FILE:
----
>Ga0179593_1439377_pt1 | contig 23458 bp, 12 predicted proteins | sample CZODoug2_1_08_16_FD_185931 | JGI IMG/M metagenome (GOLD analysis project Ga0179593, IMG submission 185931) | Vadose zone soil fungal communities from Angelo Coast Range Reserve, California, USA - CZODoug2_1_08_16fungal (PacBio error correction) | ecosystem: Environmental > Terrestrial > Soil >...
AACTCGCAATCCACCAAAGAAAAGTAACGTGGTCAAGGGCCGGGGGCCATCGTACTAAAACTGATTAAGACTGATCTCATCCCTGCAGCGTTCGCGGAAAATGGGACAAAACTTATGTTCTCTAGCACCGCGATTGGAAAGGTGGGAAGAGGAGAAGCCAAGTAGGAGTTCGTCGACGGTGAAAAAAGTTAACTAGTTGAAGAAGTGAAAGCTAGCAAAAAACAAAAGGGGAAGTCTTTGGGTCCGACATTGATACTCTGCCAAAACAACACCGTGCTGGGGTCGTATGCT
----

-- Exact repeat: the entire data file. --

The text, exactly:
>Ga0179593_1439377_pt1 | contig 23458 bp, 12 predicted proteins | sample CZODoug2_1_08_16_FD_185931 | JGI IMG/M metagenome (GOLD analysis project Ga0179593, IMG submission 185931) | Vadose zone soil fungal communities from Angelo Coast Range Reserve, California, USA - CZODoug2_1_08_16fungal (PacBio error correction) | ecosystem: Environmental > Terrestrial > Soil >...
AACTCGCAATCCACCAAAGAAAAGTAACGTGGTCAAGGGCCGGGGGCCATCGTACTAAAACTGATTAAGACTGATCTCATCCCTGCAGCGTTCGCGGAAAATGGGACAAAACTTATGTTCTCTAGCACCGCGATTGGAAAGGTGGGAAGAGGAGAAGCCAAGTAGGAGTTCGTCGACGGTGAAAAAAGTTAACTAGTTGAAGAAGTGAAAGCTAGCAAAAAACAAAAGGGGAAGTCTTTGGGTCCGACATTGATACTCTGCCAAAACAACACCGTGCTGGGGTCGTATGCT